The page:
"The distant points across the lake stood out for nearly an hour and then faded away. I can see how this could be possible," said Lawrence Krauss, chairman of the Physics Department at Case Western Reserve University. Krauss and Joe Prahl, chairman of the Mechanical and Aerospace Engineering Department at Case, said mirages can occur during an atmospheric inversion, in which a layer of cold air blankets the lake, topped by layers of increasingly warm air. When this happens, it can cause the light that filters through these layers from across the lake to bend, forming a lens that can create the illusion of distant objects. The scientists said the air has to be extremely calm for the mirage to appear. If the wind blows, it distorts or dissolves the image. Prahl and Krauss said such a mirage is rare.
Tom Schmidlin, a meteorologist in the Geography Department at Kent State University, said, "It's not terribly unusual. Sailors are always exposed to this kind of thing." Prahl, who regularly sails his 30-foot sloop Seabird from Cleveland to Canada, has never seen it.
Bob Boughner, a reporter for the Chatham Daily News in Ontario, said he's seen Cleveland from across Lake Erie twice, the first time four summers ago while driving along a road near the lake. He saw it again two summer ago while driving along the same road. All of a sudden, there was Cleveland, just off the Canadian shore, as if it were just across a river, he said. "I happened to look across the lake and, geez, I couldn't believe the sight," he said. "I could see the cars and the stoplights. I could even make out the different colors of the vehicles. It lasted a good two or three minutes." Boughner said he remembers his aunt Melba Bates, who lived all her life on Lake Erie and recently died in her late 90s, talking about being able to see Cleveland, but he didn't believe her. "I thought she was making up stories," he said. "But sure enough, I could see the same damned thing. When it shows up, it looks like you can touch it."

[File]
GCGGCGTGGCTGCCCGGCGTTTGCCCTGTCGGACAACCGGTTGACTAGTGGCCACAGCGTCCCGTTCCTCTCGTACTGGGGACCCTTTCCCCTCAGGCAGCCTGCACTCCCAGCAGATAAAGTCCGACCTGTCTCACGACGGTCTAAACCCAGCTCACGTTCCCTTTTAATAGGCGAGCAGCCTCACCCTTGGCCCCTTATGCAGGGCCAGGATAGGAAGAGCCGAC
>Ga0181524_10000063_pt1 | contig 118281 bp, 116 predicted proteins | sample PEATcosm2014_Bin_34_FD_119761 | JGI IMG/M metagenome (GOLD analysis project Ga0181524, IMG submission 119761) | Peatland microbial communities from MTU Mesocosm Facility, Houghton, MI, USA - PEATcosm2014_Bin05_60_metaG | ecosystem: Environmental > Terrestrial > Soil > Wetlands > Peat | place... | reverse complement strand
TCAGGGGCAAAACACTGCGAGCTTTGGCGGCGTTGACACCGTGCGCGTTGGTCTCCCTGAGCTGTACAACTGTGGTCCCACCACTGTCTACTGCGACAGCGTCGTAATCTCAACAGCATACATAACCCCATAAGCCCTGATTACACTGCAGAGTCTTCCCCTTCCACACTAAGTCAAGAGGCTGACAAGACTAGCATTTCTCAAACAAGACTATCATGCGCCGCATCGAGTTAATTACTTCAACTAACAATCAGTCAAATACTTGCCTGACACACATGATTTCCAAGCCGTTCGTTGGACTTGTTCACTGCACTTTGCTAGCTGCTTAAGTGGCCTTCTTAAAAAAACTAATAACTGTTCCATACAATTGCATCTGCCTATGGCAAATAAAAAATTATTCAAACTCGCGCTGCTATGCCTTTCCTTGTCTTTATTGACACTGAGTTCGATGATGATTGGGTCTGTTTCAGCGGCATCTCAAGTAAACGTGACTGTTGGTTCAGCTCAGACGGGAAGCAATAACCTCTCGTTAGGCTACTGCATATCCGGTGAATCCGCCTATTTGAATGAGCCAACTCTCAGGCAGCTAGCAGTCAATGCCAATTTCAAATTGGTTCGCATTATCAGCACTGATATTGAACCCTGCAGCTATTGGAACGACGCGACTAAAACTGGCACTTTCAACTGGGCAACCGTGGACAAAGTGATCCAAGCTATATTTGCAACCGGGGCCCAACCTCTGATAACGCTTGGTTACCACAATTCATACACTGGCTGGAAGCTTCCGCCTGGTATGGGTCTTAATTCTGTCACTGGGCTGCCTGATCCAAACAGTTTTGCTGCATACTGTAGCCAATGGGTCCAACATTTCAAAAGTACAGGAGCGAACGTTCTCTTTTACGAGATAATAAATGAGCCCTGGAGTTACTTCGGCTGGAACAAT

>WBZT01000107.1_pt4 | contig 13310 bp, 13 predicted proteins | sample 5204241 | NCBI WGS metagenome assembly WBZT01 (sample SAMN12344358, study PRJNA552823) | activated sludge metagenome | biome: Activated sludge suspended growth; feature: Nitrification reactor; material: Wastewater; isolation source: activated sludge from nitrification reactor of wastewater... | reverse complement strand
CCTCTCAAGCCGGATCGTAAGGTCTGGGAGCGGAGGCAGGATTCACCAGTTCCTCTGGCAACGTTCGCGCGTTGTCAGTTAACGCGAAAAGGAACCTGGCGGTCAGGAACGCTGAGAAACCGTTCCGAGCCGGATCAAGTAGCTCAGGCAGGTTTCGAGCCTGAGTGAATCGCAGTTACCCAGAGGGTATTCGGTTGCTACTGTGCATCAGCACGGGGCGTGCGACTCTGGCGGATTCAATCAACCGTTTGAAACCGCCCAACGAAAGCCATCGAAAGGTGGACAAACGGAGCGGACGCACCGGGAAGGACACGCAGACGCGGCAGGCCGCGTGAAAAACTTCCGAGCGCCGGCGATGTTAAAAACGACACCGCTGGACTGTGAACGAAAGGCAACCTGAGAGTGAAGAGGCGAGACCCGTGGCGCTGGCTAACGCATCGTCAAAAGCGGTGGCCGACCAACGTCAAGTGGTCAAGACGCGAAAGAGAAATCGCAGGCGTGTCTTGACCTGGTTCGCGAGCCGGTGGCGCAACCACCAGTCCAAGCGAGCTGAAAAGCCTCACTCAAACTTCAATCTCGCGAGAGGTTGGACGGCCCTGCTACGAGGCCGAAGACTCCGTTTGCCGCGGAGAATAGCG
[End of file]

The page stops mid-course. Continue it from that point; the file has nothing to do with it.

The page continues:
China Press - May 7, 2006
A mirage appeared off the shore of Penglai City in eastern China's Shandong Province on Sunday, May 7, 2005. Thousands of tourists and local residents witnessed a mirage of high clarity lasting for four hours off the shore of Penglai City in east China's Shandong Province on Sunday.
The city of Penglai had been soaked by two days of rain before the rare weather phenomenon occurred. The mirage took place during the week-long Labor Day holiday. The small city received over 30,000 tourists on Sunday. Experts said that many mirages have been recorded in Penglai, on the tip of Shandong Peninsula, throughout history, which made it known as a 'dwelling place of the gods.' They explained that a mirage is formed when moisture in the air becomes warmer than the temperature of sea water, which refracts rays of sunlight to create reflections of the landscape in the sky.